A humanist and his son’s fear of death

Julian Sheather shares a personal story of easing his son’s bedtime terrors about death and the afterlife.

When he was eight, or thereabouts, my eldest son developed an intense fear of death. Without warning – at bedtime or waking in the quiet hours of the night – he would cry out in terror: ‘Daddy…I’ve got that terrible feeling again.’ My wife and I, although in fairness a little more often my wife than I, would take it in turns to console him. We would lie alongside him on his bed under the eaves – it seemed to help if it was raining – and try gently, clumsily, to soothe him. At times, seized with fear and disbelief, he would list all the people he loved – his grandparents, my wife and I, his friends, his younger brother (usually) – and almost physically wrestle with the knowledge that they were all, at some point, going to die.

Fear of death is infectious. Like most of us I suppose I have succeeded, most of the time, in pushing it to the margins of my mind. We may vaguely have heard that all philosophy is a preparation for death, but then not many of us are philosophers. Among healthy adults talk of death has a morbid, almost lavatorial quality: you tend to keep it to yourself. But ripped from sleep to confront a young boy’s – your own boy’s – appalled struggle with mortality, to hear him in the night confront so unprepared the basic terms of life, is a sobering experience. It rather throws you back on yourself.

During those long nights, the question of religious belief, of some possibility of an afterlife, inevitably came up. And I admit I struggled. There is a great deal of cheap, pre-fabricated criticism of religion knocking about at the moment. (There’s also a deal of cheap, pre-fabricated religion, but that’s another story.) If we are going to criticise any system of thought or belief then I figure we are obliged to take it in its best dress, at its richest and most serious. And fair to say that at its best religion addresses itself with great attentiveness to common human fears. Consider some of the great spiritual autobiographies: fear of death played its part in Tolstoy’s conversion; in Grace Abounding fear certainly had a heavy hand on John Bunyan’s tiller. So although there is a great deal more to religion than the weaving of tales to still our terrors, there is no doubt that for millennia religions have also spoken to our fear of death and helped structure a response to it.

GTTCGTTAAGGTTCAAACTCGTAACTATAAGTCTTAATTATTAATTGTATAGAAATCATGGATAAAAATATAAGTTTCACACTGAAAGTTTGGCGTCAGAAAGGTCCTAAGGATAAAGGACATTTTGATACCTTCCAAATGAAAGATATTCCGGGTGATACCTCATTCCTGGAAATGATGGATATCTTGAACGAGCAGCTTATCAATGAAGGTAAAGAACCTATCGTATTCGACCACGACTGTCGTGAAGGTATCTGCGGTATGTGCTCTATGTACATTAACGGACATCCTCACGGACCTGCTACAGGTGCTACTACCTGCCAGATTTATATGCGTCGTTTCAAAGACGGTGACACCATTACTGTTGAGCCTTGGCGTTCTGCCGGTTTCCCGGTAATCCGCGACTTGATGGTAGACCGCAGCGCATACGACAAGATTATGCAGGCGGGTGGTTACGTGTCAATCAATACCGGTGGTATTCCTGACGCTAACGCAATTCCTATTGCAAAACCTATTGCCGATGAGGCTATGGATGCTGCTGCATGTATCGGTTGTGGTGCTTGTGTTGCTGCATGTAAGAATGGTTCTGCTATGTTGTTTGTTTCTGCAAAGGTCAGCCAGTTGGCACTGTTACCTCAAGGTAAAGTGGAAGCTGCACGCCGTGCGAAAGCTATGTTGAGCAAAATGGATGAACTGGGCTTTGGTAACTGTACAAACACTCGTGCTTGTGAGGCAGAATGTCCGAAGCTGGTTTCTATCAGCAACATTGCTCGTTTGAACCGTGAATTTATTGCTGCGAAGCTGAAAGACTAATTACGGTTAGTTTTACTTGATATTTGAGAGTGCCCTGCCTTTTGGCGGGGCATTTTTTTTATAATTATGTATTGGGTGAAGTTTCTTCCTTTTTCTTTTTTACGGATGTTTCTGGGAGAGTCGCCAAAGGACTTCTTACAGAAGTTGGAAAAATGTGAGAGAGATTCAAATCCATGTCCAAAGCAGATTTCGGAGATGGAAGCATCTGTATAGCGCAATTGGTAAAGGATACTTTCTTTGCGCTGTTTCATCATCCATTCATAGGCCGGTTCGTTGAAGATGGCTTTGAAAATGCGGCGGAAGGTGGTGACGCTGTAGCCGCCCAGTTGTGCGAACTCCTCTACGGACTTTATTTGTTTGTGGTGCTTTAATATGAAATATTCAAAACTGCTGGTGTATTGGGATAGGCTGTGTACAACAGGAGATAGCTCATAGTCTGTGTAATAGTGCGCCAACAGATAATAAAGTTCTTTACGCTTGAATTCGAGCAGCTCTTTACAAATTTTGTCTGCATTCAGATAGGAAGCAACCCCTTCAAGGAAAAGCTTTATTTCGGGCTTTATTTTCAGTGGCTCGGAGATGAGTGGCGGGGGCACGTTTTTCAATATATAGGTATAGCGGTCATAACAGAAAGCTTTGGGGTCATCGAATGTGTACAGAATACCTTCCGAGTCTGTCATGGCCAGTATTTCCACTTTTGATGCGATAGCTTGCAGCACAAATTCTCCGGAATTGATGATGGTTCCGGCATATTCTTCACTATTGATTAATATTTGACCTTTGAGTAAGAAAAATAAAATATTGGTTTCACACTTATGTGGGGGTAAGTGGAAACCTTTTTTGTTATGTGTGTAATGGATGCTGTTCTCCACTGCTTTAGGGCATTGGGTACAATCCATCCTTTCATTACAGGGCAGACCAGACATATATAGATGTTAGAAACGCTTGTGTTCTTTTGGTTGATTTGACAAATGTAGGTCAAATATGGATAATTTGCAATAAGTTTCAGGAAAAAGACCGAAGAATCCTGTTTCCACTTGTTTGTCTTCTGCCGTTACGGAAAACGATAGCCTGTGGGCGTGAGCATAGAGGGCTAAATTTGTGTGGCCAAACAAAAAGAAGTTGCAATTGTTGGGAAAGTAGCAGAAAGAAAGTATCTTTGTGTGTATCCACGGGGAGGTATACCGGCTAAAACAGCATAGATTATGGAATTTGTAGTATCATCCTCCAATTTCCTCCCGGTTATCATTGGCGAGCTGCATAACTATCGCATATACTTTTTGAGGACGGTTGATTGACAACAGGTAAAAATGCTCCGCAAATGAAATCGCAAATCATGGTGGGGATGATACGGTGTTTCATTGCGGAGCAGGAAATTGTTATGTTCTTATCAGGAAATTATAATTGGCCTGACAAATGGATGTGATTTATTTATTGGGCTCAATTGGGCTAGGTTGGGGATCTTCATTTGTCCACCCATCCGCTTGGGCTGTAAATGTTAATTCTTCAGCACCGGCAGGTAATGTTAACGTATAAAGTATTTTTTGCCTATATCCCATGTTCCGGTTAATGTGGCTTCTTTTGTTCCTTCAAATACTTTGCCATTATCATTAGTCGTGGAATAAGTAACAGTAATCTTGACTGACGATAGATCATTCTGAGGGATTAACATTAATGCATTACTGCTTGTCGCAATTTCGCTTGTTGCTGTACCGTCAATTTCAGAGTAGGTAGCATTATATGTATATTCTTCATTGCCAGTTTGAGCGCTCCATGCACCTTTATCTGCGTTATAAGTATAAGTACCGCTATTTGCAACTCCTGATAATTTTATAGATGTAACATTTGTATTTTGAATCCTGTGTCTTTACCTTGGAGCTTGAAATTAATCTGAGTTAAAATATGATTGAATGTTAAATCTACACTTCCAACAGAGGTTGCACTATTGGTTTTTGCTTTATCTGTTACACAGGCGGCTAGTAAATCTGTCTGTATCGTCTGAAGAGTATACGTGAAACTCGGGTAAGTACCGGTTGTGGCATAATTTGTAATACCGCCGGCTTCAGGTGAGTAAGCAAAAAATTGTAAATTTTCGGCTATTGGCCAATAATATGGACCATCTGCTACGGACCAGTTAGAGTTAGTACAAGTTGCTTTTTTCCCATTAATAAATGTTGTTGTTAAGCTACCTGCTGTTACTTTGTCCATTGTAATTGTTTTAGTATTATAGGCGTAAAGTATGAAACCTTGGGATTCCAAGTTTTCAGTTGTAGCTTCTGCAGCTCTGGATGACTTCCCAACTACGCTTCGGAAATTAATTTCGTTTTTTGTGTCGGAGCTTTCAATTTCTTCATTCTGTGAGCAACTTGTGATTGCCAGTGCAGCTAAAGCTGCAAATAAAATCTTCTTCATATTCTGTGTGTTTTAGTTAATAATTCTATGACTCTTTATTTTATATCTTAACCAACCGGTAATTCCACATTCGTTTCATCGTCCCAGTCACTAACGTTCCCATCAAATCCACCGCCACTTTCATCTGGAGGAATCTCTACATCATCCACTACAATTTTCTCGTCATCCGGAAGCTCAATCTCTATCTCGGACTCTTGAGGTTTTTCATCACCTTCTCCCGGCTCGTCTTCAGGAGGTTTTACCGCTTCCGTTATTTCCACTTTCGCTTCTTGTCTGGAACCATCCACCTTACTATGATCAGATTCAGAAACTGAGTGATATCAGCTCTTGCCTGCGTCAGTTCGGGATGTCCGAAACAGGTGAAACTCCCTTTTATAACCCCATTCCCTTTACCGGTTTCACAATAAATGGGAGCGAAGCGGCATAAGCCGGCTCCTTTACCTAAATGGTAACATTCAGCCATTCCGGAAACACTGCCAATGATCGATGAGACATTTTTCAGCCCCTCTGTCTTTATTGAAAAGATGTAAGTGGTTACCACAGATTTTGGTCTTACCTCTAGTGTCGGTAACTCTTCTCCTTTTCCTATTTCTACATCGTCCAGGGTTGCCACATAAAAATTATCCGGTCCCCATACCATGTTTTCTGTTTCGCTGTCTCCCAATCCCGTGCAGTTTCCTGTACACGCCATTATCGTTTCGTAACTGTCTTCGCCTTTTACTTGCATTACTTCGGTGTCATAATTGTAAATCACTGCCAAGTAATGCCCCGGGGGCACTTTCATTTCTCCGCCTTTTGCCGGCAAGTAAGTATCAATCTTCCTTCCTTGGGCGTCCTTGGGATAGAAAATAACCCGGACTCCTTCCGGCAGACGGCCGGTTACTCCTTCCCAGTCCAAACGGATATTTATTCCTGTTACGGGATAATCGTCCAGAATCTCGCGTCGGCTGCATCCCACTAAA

I am not very good when I am tired. I remember saying to my son during one of his crises, casting around for something, anything that might help still his grief, that there were those (oh weaselling words) who believed in an after-life – words to the familiar effect that for some death is a horizon not a terminus. ‘But you don’t believe that, do you, Dad?’ he shot back.

I am not in the habit of lying to my sons, and I didn’t then. This is partly because, on the whole, I’d rather tell the truth. But also because lying would be pointless. They know me too well. My son’s response wasn’t a question, it was a statement. And so night after night we lay there together under the eaves until his anguish stilled itself and he fell asleep.

My son’s fear of death was with him on and off for several years. It took many forms. He would shield his eyes when we drove past cemeteries. He would suddenly call a halt to certain conversations. The TV would be switched off abruptly. He continued waking in the night cold with fear and my wife and I continued, clumsily, to console him. Somehow linked, he grew terrified of the severely disabled. He once bolted up the road when a disabled child was wheeled on a recumbent chair from our local surgery. Life was showing itself to him.

If I were writing this as fiction, this is not the ending I would choose. It is a little too pat. A friend gave me a book of philosophical puzzles. I can’t now remember why but my son was interested and I started to read them to him at bed time. He grew intrigued and I bought a version for children. And so we chatted about pigs that wanted to be eaten, and pills that made you win at everything, about rings that made you invisible and ships reassembled on the brilliant foreshore. And one night he looked up and said that his fear of death had gone: the puzzles had set flight to it.

It was one of those occasional, sun-lit moments you get as a parent when, groping around in the dark, you feel you’ve finally hit on something right. I am not quite so naïve as to believe that in philosophical paradox he had found a substitute for religion. Partly he was growing up. Looking back – this was a few years ago – it probably had a lot to do with the ordinary work of being a parent, the slow accumulation of all those nights, one slightly less-frightened human being consoling another. But I still like to think that in the face of some of life’s biggest fears, its most intransigent problems, he had found some of the breathing room that thought brings. And just recently he has told me he would like in the future to work with children – including the disabled.